Town Hall Meeting on the Planning and Development Bill 2023 and Proposed changes to Judicial Review (Online)

Calling all citizens, residents’ associations, community and environmental groups!

Join us to find out more about how changes to judicial review will impact you!

Community Law & Mediation invites you to an online Town Hall meeting on the Planning and Development Bill 2023 on Tuesday 6th February 7.30-8.30pm.

Hear from legal experts, resident’s associations and environmental groups on the proposed changes to judicial review (in Part 9 of the Bill), and the impact that they will have on how citizens, residents’ associations, community and environmental groups engage with the planning system and challenge planning decisions which affect their communities and the environment.

The Bill is currently progressing through the Oireachtas, with Committee Stage expected to commence in February.

We hope you can attend, and we look forward to hearing your views!

Agenda

  • Introduction: What is Part 9 of the Planning and Development Bill, and how does it impact you? Gavin Elliott, Environmental Justice Lawyer at Community Law & Mediation.

  • Residents’ associations and environmental groups: Why the judicial review process is important, experiences of taking a judicial review, and the impact of the proposed changes: Robin Mandal, Chairperson of the Dublin Democratic Planning Alliance. Mary O’Leary, Chairperson of Cork Harbour Alliance for a Safe Environment.

  • Conclusion: A call to action Rose Wall, CEO of Community Law & Mediation.

Please click here to register for this event.

We would be most grateful if you could share the below post, and others shared on social media in coming days with your networks.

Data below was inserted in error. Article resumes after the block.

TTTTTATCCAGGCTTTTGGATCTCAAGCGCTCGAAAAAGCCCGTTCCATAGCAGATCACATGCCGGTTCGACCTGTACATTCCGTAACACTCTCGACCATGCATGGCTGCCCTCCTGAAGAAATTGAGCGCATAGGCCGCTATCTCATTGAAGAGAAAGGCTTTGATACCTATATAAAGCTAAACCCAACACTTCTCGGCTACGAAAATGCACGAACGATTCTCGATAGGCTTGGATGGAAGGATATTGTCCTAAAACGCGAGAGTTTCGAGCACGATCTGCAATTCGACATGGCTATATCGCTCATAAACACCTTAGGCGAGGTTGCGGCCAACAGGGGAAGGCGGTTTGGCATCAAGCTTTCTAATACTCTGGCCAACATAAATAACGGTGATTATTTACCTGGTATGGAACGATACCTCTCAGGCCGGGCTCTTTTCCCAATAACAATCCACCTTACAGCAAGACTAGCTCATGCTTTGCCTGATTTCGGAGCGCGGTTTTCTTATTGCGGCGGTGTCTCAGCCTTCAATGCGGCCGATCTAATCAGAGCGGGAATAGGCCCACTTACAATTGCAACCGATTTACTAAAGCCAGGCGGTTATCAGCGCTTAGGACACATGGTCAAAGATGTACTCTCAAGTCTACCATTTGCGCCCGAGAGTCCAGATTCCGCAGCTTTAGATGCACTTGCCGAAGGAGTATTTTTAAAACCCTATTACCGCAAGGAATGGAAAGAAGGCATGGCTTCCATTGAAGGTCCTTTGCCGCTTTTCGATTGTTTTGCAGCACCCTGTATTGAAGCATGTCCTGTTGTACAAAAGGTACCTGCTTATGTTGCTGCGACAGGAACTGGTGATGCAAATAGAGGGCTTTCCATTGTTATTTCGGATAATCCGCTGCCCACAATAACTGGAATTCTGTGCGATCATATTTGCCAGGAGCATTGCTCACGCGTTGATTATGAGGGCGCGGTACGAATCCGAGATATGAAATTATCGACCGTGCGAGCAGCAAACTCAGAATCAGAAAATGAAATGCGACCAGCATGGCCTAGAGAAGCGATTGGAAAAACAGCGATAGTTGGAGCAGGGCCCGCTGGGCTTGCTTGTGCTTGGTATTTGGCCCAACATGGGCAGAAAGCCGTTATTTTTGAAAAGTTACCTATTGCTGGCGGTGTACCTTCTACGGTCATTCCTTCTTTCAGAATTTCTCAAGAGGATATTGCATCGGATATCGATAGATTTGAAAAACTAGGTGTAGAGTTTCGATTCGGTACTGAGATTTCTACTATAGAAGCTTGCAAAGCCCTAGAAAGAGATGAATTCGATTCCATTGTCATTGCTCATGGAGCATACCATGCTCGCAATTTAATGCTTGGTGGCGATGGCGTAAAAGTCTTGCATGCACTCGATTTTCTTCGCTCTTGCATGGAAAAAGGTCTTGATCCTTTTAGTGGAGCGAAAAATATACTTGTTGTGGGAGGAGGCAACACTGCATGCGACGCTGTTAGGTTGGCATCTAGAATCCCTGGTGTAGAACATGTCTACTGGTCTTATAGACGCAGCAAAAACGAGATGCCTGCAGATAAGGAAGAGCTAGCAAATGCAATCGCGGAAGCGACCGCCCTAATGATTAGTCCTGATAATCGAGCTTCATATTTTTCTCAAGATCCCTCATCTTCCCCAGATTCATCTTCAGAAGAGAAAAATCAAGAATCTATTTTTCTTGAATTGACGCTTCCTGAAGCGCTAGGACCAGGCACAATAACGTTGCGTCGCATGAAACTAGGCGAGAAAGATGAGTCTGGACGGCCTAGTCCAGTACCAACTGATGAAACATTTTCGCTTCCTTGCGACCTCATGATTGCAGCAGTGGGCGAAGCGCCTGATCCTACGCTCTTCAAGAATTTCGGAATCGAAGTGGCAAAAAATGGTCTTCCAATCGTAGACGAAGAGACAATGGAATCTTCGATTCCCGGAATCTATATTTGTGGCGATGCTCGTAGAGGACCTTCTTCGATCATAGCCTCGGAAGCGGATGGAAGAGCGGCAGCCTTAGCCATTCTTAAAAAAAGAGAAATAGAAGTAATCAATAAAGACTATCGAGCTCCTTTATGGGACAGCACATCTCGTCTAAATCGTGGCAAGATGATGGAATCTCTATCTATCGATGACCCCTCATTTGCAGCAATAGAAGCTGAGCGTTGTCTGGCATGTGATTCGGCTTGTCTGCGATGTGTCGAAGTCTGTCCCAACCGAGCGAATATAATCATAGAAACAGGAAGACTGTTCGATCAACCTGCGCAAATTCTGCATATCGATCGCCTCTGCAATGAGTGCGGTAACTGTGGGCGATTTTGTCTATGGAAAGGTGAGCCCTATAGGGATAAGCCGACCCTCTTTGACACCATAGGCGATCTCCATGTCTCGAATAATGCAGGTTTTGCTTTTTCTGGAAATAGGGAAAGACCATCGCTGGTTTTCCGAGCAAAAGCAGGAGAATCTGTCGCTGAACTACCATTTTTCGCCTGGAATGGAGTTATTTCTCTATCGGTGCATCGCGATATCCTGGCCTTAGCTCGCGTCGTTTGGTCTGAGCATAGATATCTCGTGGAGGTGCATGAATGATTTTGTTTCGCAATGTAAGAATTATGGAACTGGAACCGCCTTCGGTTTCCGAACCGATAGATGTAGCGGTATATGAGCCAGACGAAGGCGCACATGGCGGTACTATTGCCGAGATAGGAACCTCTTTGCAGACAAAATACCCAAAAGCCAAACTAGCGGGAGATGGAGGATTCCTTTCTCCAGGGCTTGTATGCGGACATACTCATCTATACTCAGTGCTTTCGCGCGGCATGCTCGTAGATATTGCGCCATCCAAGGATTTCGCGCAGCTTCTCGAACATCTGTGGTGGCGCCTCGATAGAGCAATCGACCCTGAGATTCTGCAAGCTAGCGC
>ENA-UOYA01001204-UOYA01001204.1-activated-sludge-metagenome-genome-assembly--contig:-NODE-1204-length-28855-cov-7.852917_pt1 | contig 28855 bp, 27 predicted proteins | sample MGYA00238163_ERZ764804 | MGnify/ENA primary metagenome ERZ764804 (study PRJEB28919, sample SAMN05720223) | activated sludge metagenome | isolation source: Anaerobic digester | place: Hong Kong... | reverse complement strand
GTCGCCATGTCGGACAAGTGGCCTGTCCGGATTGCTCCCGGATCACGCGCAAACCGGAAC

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Who are we?

Community Law & Mediation is an independent community law centre and charity, working since 1975 with communities impacted by social exclusion, disadvantage and inequality, through the provision of free legal, mediation and education services.

In 2021, we opened the Centre for Environmental Justice, which works to ensure climate change and other environmental harms do not disproportionately affect those who have contributed least to the problem, and that the State’s response to environmental challenges addresses inequality and protects the rights of present and future generations.

CLM Housing Law / Prevention of Homelessness Training Course

This training course will examine the law relating to homelessness in Ireland – what is the State’s obligations to people who are homeless or at risk of homelessness.

This course will look at social housing supports, the application process, and the scheme of allocations. It will also explain tenancy rights.

The main outcomes will be

  • The prevention of homelessness for individuals and families who are at risk of losing their home.
  • Empowerment of individuals to advocate on their own behalf in respect of their housing and tenancy rights.
  • Up-skill other advocacy services and organisations in housing and tenancy rights.

Location
This course is a one-day course split over two half days on Zoom.

Cost

€200

Dates

  • Monday 19th February from 10am to 1pm
  • Tuesday 20th February from 10am to 1pm

For an application form click here or fill in the booking form below.

For more information please email education. 

Your Details

* Mandatory fields


Blog: A referendum on housing

Right to housing

Why recognition of the right to adequate housing and appropriate shelter in the Irish constitution is vital